The second reading describes how everything endured by Christ in his passion and resurrection happened also to us. In the Hymn to Christ, the second reading two Sundays ago, we heard this: “He is the head of the body, the Church.” What happens to the head of the body, happens to the whole body. Baptism was our burial with him. This presupposes the custom of baptism by submersion, as was done in those days. Coming up out of the baptismal water was our resurrection to new life. This happened to us despite our unworthiness. The author envisions a debt in legal written form owed to God. That debt was settled by one complete payment through Jesus’ death on the cross. “He removed it from us, nailing it to the cross.”
The gospel reading begins with Luke’s version of the Lord’s Prayer. The version adopted by the Church, the version we all learned, is in Matthew’s Sermon on the Mountain. Luke’s introduction is as follows. The disciples observed Jesus praying. When he finished praying one of them asked him, “Lord, teach us to pray just as John (the Baptizer) taught his disciples.” We do not know what John taught his people. We do know that some of Jesus’ disciples had been disciples of John. So they know whereof they speak. Jesus said, “When you pray, say etc.” A notable difference between Luke and Matthew is the beginning. Matthew’s version begins, “Our Father: Luke’s version, “Father.” Luke omits “Thy will be done on earth as it is in heaven.” At the end he omits, “but deliver us from evil.” “Amen” was never part of the Lord’s Prayer in either version. It is a customary Christian addition to many of our prayers, to affirm and approve of what was just said in the prayer itself. Biblical literalists who struggle with such differences, as we have in the two versions of the Lord’s Prayer, can perhaps console themselves by imagining that Jesus used the shorter version (Luke’s) only when he was in a hurry.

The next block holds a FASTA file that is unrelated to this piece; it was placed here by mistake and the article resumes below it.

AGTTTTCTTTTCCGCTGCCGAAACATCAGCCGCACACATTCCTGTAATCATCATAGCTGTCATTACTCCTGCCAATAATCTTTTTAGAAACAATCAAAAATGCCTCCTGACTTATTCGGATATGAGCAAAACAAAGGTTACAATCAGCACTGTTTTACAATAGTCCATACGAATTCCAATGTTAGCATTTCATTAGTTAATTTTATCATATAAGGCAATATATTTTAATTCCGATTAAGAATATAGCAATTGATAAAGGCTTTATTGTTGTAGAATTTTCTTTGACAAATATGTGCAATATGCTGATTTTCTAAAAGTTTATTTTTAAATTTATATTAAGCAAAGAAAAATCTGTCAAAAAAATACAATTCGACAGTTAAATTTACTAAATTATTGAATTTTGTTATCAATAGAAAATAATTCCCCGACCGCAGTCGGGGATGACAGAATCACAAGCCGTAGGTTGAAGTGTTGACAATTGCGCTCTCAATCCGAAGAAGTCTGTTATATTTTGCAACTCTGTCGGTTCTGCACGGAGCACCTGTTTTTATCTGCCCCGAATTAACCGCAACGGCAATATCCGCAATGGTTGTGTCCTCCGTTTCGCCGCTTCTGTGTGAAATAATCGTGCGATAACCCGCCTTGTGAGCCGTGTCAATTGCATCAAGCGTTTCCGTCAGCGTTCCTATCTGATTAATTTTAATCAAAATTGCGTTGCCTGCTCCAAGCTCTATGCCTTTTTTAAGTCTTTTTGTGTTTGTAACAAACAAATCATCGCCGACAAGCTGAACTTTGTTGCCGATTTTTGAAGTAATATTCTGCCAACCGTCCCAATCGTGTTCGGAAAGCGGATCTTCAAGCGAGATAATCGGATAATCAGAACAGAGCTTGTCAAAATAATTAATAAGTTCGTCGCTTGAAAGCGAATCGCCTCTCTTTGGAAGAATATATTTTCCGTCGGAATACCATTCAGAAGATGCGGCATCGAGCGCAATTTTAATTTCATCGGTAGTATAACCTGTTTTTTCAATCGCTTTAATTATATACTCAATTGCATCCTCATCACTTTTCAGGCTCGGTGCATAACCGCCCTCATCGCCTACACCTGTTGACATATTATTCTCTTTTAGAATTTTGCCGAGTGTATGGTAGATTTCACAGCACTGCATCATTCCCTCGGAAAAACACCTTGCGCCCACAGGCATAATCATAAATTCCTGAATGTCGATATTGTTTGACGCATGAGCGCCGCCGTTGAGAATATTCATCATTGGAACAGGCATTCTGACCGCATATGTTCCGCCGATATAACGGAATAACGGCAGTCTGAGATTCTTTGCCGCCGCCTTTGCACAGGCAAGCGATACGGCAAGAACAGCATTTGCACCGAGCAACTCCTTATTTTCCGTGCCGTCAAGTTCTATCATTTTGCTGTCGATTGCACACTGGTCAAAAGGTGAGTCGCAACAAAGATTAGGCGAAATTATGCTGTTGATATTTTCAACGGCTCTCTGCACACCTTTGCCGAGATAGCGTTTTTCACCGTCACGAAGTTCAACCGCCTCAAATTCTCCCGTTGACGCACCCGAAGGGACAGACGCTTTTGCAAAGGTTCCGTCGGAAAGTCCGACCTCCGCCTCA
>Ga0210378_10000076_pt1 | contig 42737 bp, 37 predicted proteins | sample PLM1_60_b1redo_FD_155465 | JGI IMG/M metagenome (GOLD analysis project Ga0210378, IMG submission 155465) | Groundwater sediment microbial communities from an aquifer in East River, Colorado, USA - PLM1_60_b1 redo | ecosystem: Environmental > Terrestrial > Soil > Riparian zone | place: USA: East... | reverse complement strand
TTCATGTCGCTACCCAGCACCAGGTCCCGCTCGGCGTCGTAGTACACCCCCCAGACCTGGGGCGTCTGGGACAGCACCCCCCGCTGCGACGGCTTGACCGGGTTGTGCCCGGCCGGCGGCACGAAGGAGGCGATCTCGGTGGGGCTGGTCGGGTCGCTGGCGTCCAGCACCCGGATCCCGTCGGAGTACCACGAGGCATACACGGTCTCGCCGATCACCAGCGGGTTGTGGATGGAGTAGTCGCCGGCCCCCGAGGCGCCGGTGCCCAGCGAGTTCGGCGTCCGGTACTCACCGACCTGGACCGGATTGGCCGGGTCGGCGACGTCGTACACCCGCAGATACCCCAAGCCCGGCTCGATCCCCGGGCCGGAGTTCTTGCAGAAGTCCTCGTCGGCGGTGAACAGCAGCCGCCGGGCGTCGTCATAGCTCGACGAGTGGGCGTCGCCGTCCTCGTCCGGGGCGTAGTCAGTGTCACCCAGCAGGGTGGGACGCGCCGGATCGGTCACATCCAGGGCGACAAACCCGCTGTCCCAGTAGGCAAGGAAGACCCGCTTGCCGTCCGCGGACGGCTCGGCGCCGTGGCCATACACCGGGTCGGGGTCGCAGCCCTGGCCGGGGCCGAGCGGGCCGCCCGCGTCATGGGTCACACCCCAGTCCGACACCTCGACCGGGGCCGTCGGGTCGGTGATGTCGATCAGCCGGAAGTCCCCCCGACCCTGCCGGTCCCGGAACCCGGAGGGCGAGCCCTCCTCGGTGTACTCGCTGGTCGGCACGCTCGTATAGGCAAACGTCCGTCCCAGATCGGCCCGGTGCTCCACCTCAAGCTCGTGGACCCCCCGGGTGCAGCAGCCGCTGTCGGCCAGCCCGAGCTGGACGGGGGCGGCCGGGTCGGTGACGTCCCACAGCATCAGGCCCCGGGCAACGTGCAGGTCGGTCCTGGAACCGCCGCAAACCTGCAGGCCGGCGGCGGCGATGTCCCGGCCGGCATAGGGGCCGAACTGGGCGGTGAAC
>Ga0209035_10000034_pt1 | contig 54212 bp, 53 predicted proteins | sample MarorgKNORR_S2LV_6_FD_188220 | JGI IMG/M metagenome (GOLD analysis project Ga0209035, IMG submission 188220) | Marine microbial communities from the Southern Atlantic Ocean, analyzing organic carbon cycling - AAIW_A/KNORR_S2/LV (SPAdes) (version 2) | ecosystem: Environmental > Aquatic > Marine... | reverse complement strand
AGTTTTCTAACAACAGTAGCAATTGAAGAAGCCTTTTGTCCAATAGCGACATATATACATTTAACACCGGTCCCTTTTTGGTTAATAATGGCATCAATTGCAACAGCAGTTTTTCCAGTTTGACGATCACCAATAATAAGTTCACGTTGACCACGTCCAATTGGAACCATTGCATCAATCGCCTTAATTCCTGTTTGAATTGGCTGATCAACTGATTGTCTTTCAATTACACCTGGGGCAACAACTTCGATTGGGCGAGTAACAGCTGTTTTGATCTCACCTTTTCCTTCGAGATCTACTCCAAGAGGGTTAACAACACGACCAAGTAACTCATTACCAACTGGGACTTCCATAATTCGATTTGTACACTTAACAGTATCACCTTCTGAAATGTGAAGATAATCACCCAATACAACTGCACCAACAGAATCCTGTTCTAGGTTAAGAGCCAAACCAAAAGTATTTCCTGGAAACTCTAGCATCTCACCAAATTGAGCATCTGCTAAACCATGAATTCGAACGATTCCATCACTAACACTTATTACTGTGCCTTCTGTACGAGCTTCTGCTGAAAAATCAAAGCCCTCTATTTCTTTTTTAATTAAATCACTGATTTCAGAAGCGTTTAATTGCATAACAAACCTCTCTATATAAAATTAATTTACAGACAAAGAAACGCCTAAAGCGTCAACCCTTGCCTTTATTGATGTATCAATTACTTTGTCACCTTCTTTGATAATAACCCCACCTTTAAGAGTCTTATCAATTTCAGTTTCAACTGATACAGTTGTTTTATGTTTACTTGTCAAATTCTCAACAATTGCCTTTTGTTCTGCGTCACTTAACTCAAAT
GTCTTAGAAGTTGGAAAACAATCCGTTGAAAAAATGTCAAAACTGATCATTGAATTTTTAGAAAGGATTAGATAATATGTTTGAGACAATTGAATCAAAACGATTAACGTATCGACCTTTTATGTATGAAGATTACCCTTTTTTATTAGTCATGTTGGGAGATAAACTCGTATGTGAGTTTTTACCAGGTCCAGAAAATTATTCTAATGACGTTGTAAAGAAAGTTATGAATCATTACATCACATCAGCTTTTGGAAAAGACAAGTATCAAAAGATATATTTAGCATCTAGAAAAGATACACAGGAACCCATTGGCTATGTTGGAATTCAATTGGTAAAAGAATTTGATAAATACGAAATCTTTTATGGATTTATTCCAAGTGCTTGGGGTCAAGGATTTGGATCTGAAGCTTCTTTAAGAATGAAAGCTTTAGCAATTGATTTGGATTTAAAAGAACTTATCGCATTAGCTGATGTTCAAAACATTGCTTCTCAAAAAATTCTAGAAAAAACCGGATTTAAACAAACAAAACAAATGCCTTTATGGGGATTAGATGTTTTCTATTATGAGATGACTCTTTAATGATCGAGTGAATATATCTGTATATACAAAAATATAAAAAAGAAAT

Jesus follows the Lord’s Prayer with a parable of a man whose friend comes to his door at midnight with a request for three loaves of bread. He had just gotten a visitor who was hungry after a long journey. The man did not want to be bothered because he and his family had bedded down for the night. Jesus notes that if he does not give his neighbor the bread out of friendship, he will give it to him if he keeps on begging and knocking at the door. To the parable Jesus adds an encouragement to persevere in our prayers: “Ask and you will receive. Seek and you will find. Knock and the door will be opened to you.” He affirms that this will work for everyone. Why? “If you, who are wicked, know how to give good gifts to your children, how much more will the Father in heaven give the Holy Spirit to those who ask him.” We can ask, “Does this work for food, clothing, shelter, etc.” Or is it that “God helps those who help themselves?” If our experience has been negative in this matter, does the New Testament Letter of James 1:6-8 have the answer?
Or does St. Ignatius of Loyola have the answer: “Pray as if all depended on God, then work as if all depended on yourself?”